Command Console Output:

origin (fetch)
origin (push)

Create the Code Base

1.    Create API Python File:
Now that we have Git and our repositories all set up, we are ready to create a file named and paste the following code into the file.

# *******************************************************************
# Bottle Example API
# Authors/Maintainers: Rich Nason (
# *******************************************************************

# Required Modules:
# =================

# Install Requrirements via PIP
from bottle import Bottle, HTTPResponse  # Webserver

# Bottle Parameters:
# ===================

VERSION = '0.0.1'     # API Version
BOTTLEIP = ''  # The IP that Bottle will listen on to serve the API
BOTTLEPORT = '80'   # The TCP port that bottle will use to serve the API

# Setup the Bottle WebServer Instance:
# ====================================

APP = Bottle(__name__)

# Index Route
@APP.route('/', method=['OPTIONS', 'GET'])
def index():
        resp_msg = "All systems reporting go for launch!!"
        body = {'version': VERSION, 'message': resp_msg}
        response = HTTPResponse(status=200, body=body)
        return response
    except Exception as err:
        body = {'version': VERSION, 'message': err}
        response = HTTPResponse(status=400, body=body)
        return response

# Start the Web Server
# =====================

if __name__ == '__main__':
        SERVER =, port=BOTTLEPORT, debug=True)
    except KeyboardInterrupt:

Commit the Codes!

1.    Commit:
Now that we have the directory, repositories and code file all set, its time to make our first commit. From the command line, simply use the git add --all command to add all files in the current directory to the commit, and then use git commit -m "Message" command to make our commit.


git add --all; git commit -m "Intial Code Commit"

Command Console Output:

[master (root-commit) d79b1f8] Intial Code Commit
 1 files changed, 54 insertions(+)
 create mode 100644

2.    Push your Commit:
Last we need to simply push our commit(s) (Multiple commits can be pushed together). We do this simply by using git push command.

GIT Command:

when using the git push command, we need to supply 2 parameters.

  • The name of the remote repository that we configured when we added the remote repository to the local repository.
  • The branch name that we want to push to.

By default when we create a project we only have the master branch, however as the repository grows multiple branches can exist within the same repository.


git push origin master

Command Console Output:

Counting objects: 5, done.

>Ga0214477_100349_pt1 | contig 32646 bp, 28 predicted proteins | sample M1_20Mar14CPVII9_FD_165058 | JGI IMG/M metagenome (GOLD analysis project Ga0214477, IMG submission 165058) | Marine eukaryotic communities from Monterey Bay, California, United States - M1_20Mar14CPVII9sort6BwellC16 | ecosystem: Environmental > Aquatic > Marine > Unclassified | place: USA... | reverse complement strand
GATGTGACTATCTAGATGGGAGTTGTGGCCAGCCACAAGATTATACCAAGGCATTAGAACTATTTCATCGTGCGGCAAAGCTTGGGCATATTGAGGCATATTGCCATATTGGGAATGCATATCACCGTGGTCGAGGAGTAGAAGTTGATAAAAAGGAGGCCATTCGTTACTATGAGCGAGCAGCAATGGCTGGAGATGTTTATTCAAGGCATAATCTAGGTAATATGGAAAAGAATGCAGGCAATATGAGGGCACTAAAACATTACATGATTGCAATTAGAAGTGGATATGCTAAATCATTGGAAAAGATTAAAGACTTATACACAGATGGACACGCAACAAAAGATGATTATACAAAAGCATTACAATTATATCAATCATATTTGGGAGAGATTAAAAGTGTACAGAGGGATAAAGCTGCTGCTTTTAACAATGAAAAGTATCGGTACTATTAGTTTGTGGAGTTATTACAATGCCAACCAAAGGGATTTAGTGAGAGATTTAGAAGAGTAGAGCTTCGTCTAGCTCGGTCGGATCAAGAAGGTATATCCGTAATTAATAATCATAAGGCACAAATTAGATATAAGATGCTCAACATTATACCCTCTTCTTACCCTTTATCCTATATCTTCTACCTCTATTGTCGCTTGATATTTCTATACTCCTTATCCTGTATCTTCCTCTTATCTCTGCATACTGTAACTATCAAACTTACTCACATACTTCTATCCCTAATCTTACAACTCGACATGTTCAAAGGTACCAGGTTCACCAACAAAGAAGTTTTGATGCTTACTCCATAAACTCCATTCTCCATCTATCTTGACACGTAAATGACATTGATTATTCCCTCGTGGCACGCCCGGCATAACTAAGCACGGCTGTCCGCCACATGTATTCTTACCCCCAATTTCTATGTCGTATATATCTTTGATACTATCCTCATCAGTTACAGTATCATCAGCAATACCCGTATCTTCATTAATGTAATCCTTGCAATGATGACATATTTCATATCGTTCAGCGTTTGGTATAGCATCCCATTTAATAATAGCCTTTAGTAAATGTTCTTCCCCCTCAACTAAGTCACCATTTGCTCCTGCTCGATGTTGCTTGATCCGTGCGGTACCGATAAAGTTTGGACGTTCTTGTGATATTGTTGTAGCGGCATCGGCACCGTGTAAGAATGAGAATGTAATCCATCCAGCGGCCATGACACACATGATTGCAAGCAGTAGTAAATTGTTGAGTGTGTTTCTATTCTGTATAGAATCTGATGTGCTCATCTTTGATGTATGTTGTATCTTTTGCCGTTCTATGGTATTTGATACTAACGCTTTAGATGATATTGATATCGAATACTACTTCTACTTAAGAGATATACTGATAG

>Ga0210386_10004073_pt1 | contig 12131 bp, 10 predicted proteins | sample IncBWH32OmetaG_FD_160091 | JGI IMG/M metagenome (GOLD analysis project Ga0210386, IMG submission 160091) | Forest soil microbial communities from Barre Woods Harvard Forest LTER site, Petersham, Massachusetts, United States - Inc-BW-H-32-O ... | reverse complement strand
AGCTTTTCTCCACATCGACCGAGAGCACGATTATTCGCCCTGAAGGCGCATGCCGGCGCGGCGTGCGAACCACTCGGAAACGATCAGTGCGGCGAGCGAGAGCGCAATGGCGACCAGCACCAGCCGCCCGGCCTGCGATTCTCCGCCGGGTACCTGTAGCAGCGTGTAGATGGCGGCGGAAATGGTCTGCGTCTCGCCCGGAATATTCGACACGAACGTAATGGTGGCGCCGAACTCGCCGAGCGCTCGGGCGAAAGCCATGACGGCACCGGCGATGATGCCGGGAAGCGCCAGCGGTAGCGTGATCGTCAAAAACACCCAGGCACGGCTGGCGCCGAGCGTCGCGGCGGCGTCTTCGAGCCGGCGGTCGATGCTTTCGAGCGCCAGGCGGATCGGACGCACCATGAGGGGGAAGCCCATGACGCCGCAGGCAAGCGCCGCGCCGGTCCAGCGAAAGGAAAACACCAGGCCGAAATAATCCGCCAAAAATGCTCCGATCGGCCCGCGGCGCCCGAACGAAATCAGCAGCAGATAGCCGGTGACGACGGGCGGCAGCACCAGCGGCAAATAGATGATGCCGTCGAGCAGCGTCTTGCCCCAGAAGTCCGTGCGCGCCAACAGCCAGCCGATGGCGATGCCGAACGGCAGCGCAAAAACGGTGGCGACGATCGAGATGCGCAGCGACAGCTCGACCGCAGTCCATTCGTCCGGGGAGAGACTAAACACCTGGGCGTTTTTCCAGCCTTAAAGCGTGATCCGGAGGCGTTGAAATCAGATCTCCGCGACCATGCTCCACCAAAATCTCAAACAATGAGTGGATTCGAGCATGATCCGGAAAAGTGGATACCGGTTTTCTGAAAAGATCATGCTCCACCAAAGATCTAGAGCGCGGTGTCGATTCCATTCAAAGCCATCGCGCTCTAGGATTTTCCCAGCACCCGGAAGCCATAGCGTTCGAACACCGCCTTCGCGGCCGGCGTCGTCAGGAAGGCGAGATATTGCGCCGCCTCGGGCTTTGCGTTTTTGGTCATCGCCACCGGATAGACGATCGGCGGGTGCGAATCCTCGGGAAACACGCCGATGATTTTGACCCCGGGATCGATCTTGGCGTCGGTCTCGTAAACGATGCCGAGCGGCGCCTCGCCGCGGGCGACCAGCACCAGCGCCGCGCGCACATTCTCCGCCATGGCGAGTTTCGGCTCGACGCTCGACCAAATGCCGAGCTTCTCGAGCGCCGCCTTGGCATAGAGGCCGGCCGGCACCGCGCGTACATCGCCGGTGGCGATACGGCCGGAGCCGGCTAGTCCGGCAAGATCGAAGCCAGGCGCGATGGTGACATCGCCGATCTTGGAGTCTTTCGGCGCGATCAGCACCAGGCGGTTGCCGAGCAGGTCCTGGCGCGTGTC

Delta compression using up to 4 threads.
Compressing objects: 100% (5/5), done.
Writing objects: 100% (5/5), 4.14 KiB | 0 bytes/s, done.
Total 5 (delta 0), reused 0 (delta 0)
 * [new branch]      master -> master

3.    Verify, and Do a Little Dance!:
Once the push has completed, you can log into Gitlab, click the project and you should see your new commit. Congratulations, you have successfully pushed your first commit to Gitlab!



Other than removing the local files from your workstation and deleting the repository, and group, there are no steps necessary in order to clean up or roll back the steps provided in this tutorial. In order to delete a project from Gitlab, simply navigate to the project/repository within the Gitlab console, Click on the the repository Settings, then under the General settings, click the Expand button in the Advanced section. Next, scroll to the bottom and select the very last option titled Remove project. This will envoke a dialog confirmation box. Type the name of the project/repository into the delete confirmation dialg and click Confirm. After this step, the repository and all history of it will be deleted.

Delete Repo


This tutorial has gone over creating your first Gitlab group, project, and then finally the projects first commit. There are many additional things that we can do with Gitlab outside of the scope of this article. Future articles will cover Git flow, merge request stategy's, forking, and other topics that are relevant to the Git ecosystem. It is highly encouraged to poke around Gitlab futher and get used to the UI or CLI options to become a true Git Ninja. You can also add additional users to your Gitlab instance and grant those users various permissions on your repository to allow them to clone, branch and merge changes back to this mock codebase. "Git" coding and Enjoy !!

Gitlab Additional Resources

No Additional Resources.